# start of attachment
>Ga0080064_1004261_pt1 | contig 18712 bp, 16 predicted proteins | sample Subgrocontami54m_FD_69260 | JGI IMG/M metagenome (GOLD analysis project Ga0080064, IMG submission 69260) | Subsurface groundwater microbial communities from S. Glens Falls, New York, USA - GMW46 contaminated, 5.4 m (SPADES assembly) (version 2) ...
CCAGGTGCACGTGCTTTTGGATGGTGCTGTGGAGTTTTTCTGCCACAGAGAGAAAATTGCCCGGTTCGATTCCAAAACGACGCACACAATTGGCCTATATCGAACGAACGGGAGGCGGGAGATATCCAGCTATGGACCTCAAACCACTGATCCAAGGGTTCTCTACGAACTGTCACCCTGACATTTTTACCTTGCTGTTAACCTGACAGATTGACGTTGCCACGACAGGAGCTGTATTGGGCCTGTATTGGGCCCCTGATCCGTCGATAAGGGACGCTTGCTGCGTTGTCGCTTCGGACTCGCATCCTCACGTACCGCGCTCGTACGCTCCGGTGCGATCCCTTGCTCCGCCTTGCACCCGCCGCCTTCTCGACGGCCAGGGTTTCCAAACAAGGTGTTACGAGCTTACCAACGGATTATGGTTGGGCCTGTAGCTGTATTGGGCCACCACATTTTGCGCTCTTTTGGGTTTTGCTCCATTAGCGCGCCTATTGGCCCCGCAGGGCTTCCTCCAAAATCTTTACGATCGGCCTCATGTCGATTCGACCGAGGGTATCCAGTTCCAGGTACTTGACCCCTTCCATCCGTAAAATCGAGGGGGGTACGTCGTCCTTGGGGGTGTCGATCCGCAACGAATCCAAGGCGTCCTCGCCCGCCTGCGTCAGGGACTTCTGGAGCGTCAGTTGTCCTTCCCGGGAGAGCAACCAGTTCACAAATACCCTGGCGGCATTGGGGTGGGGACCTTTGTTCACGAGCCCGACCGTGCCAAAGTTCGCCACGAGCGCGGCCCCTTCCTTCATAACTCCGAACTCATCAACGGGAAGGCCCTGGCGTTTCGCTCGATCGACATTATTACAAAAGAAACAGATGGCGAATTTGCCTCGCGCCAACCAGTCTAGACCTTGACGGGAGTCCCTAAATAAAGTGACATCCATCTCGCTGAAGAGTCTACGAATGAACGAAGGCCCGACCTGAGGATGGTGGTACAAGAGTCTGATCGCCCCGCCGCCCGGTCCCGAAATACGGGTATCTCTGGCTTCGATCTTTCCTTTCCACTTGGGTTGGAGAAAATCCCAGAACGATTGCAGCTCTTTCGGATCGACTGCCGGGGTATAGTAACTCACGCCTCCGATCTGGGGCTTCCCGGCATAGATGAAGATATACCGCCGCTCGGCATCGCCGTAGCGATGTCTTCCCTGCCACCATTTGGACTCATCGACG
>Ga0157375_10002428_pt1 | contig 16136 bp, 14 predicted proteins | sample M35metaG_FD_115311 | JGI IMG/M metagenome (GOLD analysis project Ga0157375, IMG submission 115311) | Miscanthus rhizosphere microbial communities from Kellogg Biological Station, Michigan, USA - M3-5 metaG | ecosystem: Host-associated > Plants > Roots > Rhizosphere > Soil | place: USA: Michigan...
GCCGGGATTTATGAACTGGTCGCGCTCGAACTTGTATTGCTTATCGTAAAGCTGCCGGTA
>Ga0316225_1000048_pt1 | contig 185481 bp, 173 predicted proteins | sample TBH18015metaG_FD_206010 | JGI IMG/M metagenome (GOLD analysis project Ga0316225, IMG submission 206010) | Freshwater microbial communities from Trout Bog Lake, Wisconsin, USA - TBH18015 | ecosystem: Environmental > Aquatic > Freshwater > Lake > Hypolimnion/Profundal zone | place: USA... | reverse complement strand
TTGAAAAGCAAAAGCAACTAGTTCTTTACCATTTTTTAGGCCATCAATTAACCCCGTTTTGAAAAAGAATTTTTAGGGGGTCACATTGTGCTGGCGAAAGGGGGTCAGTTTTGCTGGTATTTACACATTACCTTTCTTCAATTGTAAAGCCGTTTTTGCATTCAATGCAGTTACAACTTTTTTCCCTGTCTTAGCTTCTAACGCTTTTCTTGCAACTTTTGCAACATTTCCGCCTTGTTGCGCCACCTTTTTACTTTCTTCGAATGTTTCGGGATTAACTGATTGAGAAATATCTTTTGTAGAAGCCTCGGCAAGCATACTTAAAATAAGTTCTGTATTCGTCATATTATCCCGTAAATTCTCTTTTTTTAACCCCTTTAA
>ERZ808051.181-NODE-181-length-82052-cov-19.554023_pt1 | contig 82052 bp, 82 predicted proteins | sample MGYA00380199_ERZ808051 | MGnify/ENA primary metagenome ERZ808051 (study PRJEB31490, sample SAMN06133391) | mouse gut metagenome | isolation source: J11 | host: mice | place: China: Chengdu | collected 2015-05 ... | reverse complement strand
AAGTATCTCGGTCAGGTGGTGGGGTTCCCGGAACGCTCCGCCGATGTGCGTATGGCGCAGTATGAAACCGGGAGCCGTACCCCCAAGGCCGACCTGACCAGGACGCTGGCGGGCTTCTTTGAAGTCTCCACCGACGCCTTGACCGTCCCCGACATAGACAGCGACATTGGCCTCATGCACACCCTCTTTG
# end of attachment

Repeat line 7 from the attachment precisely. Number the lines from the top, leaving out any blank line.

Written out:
>ERZ808051.181-NODE-181-length-82052-cov-19.554023_pt1 | contig 82052 bp, 82 predicted proteins | sample MGYA00380199_ERZ808051 | MGnify/ENA primary metagenome ERZ808051 (study PRJEB31490, sample SAMN06133391) | mouse gut metagenome | isolation source: J11 | host: mice | place: China: Chengdu | collected 2015-05 ... | reverse complement strand